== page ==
The Orthodox Church - December 1997

Ecumenical Patriarch concludes US tour

PITTSBURGH, PA —His All Holiness, Ecumenical Patriarch Bartholomew ended his monthlong US tour on November 17 with a Liturgy celebrated at the Pittsburgh Convention Center attended by an estimated 4,000 Orthodox Christians and a visit to Johnstown, PA's Christ the Savior Carpatho-Russian Orthodox Cathedral.

As reported in the last issue of The Orthodox Church, His All Holiness arrived in the US October 16 to mark the 75th Anniversary of the Greek Orthodox Archdiocese of America headed by His Eminence, Archbishop Spyridon. The Ecumenical Patriarch's visit took him from Washington, DC to California with stops in a dozen cities, including Chicago, Des Moines, and Dallas, where he met thousands of faithful at a variety of services, dinners, and other gatherings. A highlight of his trip was a visit to Saint Vladimir's Seminary, Crestwood, NY, where His Beatitude, Metropolitan Theodosius, SVS president, and the entire Holy Synod of Bishops of the Orthodox Church in America witnessed the Patriarch receive a Doctor of Divinity degree honoris causa.

"The visit of His All Holiness to our seminary was a great joy, not only for the seminary community, but for the entire Orthodox Church in America," said Metropolitan Theodosius. "He honored us by his presence, offering his blessing and recognition to the vision and ministry of Saint Vladimir's Seminary."

Throughout his month-long tour, Patriarch Bartholomew stressed Orthodoxy's importance in today's world.

"The Orthodox Church is not a museum church, as it is criticized from time to time by those who don't know its spiritual treasures," he said before his return to Constantinople. "It is a living church which, although keeping the old traditions from the very beginning, nevertheless understands very well the message of every new era and knows how to adapt itself to the conditions of every period of human history."

Ecumenical Patriarch Bartholomew, Metropolitan' Theodosius in chapel of St. Vladimir's Seminary following Service of Thanksgiving.

RNS — Religious News Service — carried numerous stories on the Patriarch's visit, noting how his "high-profile encounters with President Clinton, who welcomed him to the White House, members of Congress, and Secretary of State Madeleine Albright reinforced his importance as a religious leader who, from his perch in Istanbul, sits astride the critical fault line dividing Europe and Asia, Christianity and Islam."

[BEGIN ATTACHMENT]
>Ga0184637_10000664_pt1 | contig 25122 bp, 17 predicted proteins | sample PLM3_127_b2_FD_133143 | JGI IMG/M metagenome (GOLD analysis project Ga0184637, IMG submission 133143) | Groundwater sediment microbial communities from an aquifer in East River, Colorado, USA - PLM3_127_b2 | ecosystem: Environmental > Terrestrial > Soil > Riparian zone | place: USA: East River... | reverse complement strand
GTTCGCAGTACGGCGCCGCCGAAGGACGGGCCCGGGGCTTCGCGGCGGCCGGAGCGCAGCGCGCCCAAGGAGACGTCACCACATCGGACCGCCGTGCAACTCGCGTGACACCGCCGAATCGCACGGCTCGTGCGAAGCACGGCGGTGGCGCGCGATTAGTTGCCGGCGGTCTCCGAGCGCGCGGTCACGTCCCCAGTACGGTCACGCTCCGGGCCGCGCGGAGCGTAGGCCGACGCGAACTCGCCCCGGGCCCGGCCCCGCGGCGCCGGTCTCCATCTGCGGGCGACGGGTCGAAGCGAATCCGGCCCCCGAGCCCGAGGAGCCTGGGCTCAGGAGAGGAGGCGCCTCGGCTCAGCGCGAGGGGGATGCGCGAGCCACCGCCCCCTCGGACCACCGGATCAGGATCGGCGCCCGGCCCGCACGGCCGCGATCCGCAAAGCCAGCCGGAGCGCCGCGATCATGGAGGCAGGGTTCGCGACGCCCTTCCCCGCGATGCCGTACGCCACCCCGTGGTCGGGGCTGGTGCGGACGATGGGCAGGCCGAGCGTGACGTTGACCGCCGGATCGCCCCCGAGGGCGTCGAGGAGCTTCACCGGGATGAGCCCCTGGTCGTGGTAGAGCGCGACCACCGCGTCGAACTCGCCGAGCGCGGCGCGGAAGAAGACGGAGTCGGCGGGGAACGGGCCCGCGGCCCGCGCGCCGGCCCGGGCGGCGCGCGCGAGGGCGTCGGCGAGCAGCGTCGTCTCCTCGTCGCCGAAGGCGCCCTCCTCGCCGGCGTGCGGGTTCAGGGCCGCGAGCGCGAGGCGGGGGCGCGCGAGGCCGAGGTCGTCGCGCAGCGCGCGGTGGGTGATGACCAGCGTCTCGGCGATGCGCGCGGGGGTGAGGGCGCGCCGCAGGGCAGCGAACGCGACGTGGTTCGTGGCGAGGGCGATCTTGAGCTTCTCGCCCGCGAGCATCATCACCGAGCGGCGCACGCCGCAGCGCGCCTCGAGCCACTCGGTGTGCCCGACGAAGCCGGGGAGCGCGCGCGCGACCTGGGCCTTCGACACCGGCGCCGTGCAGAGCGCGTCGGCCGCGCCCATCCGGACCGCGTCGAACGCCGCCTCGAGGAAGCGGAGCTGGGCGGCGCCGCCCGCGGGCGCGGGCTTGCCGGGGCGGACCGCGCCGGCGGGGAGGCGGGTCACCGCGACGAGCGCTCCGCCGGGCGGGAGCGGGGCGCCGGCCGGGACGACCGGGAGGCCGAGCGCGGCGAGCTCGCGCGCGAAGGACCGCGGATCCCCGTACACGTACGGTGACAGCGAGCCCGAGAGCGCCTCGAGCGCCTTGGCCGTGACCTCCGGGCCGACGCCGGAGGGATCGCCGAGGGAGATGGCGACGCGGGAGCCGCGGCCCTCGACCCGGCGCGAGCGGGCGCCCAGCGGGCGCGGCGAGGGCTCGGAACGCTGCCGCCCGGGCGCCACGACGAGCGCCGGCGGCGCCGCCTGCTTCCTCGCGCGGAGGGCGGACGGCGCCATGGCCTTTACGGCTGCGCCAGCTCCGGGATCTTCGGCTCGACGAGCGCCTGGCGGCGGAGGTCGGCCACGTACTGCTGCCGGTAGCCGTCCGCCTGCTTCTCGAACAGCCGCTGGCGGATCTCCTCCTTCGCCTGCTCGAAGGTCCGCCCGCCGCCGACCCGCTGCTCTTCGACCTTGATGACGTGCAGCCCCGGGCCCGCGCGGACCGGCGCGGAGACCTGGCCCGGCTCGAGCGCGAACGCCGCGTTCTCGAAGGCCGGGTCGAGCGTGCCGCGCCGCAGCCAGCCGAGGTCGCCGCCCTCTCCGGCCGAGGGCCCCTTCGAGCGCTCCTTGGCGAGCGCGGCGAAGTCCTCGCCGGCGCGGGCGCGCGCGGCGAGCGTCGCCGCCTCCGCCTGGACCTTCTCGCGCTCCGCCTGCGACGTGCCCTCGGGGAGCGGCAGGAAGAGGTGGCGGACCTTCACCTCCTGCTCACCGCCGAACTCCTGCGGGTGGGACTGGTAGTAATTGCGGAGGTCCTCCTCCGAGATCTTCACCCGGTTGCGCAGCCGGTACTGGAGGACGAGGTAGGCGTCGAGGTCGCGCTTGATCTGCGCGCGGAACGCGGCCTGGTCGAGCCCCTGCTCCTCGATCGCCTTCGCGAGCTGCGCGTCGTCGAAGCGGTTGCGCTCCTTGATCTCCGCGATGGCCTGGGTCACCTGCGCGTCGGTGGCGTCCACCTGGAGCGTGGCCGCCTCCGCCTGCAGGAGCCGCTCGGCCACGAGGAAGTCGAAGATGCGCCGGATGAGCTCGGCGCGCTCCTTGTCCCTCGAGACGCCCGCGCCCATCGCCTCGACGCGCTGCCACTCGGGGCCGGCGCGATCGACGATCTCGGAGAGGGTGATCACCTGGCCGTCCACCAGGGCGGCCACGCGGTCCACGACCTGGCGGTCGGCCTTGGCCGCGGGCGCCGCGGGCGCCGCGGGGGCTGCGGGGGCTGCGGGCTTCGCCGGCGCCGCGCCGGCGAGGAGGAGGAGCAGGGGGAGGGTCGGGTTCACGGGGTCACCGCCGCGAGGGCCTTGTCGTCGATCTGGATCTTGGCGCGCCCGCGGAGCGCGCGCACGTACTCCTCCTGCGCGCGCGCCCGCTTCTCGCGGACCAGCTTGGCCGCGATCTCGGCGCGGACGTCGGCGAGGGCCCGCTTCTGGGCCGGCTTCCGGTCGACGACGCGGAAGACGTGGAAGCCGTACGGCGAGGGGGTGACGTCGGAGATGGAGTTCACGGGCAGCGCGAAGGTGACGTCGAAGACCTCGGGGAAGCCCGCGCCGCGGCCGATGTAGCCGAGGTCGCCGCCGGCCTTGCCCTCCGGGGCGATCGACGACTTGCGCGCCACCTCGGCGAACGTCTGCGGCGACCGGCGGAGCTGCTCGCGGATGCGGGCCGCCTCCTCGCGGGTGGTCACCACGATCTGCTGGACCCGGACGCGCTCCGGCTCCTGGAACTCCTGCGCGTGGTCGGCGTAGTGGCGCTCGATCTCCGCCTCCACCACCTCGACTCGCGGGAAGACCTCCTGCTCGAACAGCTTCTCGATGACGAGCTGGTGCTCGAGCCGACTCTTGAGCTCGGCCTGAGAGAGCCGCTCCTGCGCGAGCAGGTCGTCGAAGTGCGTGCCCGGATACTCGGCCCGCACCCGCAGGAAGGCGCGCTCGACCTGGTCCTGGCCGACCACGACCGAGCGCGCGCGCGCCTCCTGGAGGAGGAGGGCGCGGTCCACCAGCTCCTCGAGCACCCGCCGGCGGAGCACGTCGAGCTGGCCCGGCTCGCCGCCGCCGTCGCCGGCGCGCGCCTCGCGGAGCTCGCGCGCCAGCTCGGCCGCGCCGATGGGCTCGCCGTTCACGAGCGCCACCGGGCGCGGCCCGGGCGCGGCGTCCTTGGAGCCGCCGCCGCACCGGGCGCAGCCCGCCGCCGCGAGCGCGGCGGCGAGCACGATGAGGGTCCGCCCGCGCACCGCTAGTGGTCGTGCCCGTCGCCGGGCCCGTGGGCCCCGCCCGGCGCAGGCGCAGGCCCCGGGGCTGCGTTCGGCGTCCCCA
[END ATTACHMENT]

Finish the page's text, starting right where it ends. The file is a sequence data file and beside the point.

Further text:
Patriarch Bartholomew's itinerary included a visit to the US Holocaust Memorial Museum in Washington, where he spoke movingly about religious persecution and the importance of the state of Israel to Jewish survival. He participated in the first high-level dialogue between Orthodox Christians and Muslims ever held in the US, and in similar exchanges with Catholic and Protestant leaders in Dallas, Baltimore, New York, and elsewhere. And at an environmental symposium in Santa Barbara, CA, he distinguished himself as a spokesman for ecological issues, offering what Secretary of the Interior Bruce Babbitt called "one of the most significant statements on the environment by a religious leader."

Despite the high visibility his trip gave to Orthodoxy in the US and his meetings with hierarchs of North America's other Orthodox jurisdictions, RNS reporters noted that "there was no sense, when his plane winged its way to Istanbul, that any real progress had been made on the very real problems of administrative unity in the United States."

"In terms of solving the problems of Orthodox unity, I don't think his visit was very significant," His Eminence, Metropolitan Philip of the Antiochian Orthodox Christian Archdiocese told RNS. "He did not bring any concrete plan for Orthodoxy in the United States. He talked in generalities about inter-Orthodox cooperation, but the burning question concerning Orthodox unity was not fundamentally addressed. And that concerns young American Orthodox very much: they yearn for a united Church in America."

"Orthodoxy is above nationality," Metropolitan Philip added. "The Church in this country is going to develop its own identity in the context of American culture. Many patriarchs and bishops who visit here from the Old Country do not understand this. We have been in this country for more than 200 years; we are Americans and our vision is to be united in one holy, catholic and apostolic Church."

The Rev. Alex Karloutsos, spokesman for the Greek Orthodox Archdiocese of America, told RNS that Patriarch Bartholomew "understands that there truly is an indigenous American church and he is more understanding of the processes that could lead to an autonomous church."

Patriarch Bartholomew's visit brought an end to controversy surrounding leadership of the Standing Conference of Canonical Orthodox Bishops in the Americas [SCOBA] as His Beatitude, Metropolitan Theodosius and Metropolitan Philip announced at a press conference that His Eminence, Archbishop Spyridon of the Greek Orthodox Archdiocese had been selected SCOBA chairman after a meeting between Patriarch Bartholomew and nearly 30 Orthodox hierarchs in New York's Holy 'Trinity Greek Orthodox Cathedral.

Hierarchs, clergy and laity of the Orthodox Church in America participated in many of Patriarch Bartholomew's other appearances, including the well-attended liturgies at New York City's Madison Square Garden and Chicago's Navy Pier, at which His Eminence, Archbishop Peter of New York and His Grace, Bishop Job of Chicago concelebrated respectively.

"There can be no doubt that the Ecumenical Patriarch's visit enhanced the public's awareness of Orthodox Christianity in North America," said Protopresbyter Robert Kondratick, OCA Chancellor. "We pray that his visit will spark a new era of cooperation among Orthodox Christians of all backgrounds and renew efforts which will lead to unity."

[ The Orthodox Church - December 1997 - p. 1 and 4 ]